Derek Briggs, chair of the research and methodology program, was recognized as one of the nation’s top 200 university-based scholars who has “most substantially” contributed “to public debates about education.”
In many ways, the distinction’s been years in the making.
In the late 1980s—when Briggs attended high school in California—legislation restricted the use of property taxes to fund schools.
“There were a lot of cut backs, and my teachers were on strike my senior year,” Briggs said. “I couldn’t fathom that my teachers were going on strike, and it was very disruptive. I went to a school board meeting and I did what a high school student could do—I gave a little speech to the members of the school board. They just looked at me very dismissively, like I had really no idea what was going on.”
He said he remembers the response of the board as being very patronizing, motivating not only his pursuit of education, but also the reform of it.
“I remember thinking to myself, ‘One day I’m going to be in a position where no one can look at me that way. I’m going to come in and know what I’m taking about.'”
Following the board’s dismissal of the young Briggs, he has spent most of his adult life researching ways to hold educators more accountable, as well as ways to adeptly assess student growth.
Briggs’ 11-year-old son, who has been diagnosed with autism, serves as another motivation in his quest for education reform.
In a speech given at the University of Michigan a couple years ago, Briggs addressed the issues related to the education of children with special needs.
“I used the opportunity to juxtapose student accountability with the needs of children with special needs,” he said. “Any time you can put a face on an initiative, it is very powerful for people.”
In his 2013 talk titled, “An economist, a psychometrician and a father of a special needs child walk into a school,” Briggs begins by saying that “while need for dramatic reform is an open question, we could do better.”
One route to this improvement is through teacher evaluations that focus on more thoroughly designed assessments.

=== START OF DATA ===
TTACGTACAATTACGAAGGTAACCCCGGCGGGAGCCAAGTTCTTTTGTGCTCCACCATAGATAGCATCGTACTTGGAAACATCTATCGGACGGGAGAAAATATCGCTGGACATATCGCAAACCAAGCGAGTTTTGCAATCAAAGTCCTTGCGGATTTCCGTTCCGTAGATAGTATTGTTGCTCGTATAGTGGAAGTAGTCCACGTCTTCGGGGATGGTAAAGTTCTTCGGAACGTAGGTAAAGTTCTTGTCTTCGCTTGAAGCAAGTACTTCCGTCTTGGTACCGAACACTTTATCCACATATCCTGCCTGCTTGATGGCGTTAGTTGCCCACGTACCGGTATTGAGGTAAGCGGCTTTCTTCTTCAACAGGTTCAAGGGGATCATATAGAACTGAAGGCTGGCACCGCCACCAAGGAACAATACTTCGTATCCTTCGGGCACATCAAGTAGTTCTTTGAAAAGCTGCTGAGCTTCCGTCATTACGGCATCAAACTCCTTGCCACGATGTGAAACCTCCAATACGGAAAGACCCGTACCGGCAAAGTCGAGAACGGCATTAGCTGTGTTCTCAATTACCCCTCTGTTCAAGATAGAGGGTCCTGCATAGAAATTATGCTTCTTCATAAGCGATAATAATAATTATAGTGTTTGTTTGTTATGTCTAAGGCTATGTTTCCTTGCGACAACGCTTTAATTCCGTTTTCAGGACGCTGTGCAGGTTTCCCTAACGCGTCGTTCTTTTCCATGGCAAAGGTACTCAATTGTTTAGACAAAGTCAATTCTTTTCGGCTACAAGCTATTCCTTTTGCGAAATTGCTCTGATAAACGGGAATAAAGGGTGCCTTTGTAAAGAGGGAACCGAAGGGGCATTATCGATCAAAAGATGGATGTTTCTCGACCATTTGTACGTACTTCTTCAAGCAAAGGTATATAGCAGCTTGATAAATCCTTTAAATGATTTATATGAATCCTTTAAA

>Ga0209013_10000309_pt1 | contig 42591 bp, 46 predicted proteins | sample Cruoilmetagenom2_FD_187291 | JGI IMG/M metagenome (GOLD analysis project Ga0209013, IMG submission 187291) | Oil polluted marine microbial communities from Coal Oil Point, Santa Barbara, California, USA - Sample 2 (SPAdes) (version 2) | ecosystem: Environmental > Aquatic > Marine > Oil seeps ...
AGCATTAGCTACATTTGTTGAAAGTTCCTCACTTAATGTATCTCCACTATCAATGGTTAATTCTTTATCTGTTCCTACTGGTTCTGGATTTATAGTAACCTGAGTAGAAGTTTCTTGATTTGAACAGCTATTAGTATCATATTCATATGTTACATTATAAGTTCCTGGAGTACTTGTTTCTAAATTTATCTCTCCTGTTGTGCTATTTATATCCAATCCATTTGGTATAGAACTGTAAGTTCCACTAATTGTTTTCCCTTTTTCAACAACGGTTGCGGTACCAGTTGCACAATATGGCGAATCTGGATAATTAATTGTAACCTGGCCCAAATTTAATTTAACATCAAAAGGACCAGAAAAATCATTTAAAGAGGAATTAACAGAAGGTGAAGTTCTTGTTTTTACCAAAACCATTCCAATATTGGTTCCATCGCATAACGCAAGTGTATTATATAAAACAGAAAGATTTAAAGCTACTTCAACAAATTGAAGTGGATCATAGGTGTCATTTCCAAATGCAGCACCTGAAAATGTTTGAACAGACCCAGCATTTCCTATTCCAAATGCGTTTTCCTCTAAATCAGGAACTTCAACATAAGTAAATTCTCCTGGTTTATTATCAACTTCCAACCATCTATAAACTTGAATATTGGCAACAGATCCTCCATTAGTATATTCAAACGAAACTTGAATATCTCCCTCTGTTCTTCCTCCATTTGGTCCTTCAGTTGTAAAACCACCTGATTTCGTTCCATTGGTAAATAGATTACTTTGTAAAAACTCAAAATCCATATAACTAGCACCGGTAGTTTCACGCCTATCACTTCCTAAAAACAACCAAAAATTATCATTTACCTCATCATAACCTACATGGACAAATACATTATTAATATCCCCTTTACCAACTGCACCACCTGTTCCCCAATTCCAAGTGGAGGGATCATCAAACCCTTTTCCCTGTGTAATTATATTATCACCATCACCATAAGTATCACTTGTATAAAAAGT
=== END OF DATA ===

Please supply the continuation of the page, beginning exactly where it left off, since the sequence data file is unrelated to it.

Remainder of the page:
This year, Colorado is transitioning to the Partnership for Assessment of Readiness for College and Careers, or PARCC assessments, which is “a group of states working together to develop a set of assessments that measure whether students are on track to be successful in college and their careers,” according to the PARCC website.
This new type of assessment is computer-based, a development Briggs sees as a double-edged sword.
“You can’t replace good teaching by having fancy applications, or apps, and programs,” he said. “You have to figure a way to make the computers work as a tool toward education and not just replace the emphasis and the role the teachers have to play.”
Briggs is currently working with teachers in Boulder to “give them the tools and resources to work in teams,” with the goal of improving student growth in the classroom.
In addition to working with CU, Briggs also works with the National Center for Research on Policy and Practice, helping to “develop and validate measures to document research use in schools, understand the conditions under which research is used and the factors that promote or inhibit research use in schools and identify and examine researcher practices that are associated with greater use of research in schools and school districts,” according to the Institute of Education Sciences’ website.
By utilizing a national survey targeting district level decision-makers, the research allows for interviews and observations that communicate what these decision- makers actually do with research.
“We know there is a gap, there is a lot of research that just sits in the ivory tower,” Briggs said.
With the growing prominence of social media in relation to the visibility of researchers and their work, Briggs said he and his colleagues are also “trying to better understand what it would take to get district level decision-makers to collaborate more with researchers, so that there is more of a seamless flow into policy and practice.”
Contact CU Independent Staff Writer Rebecca Viale at firstname.lastname@example.org.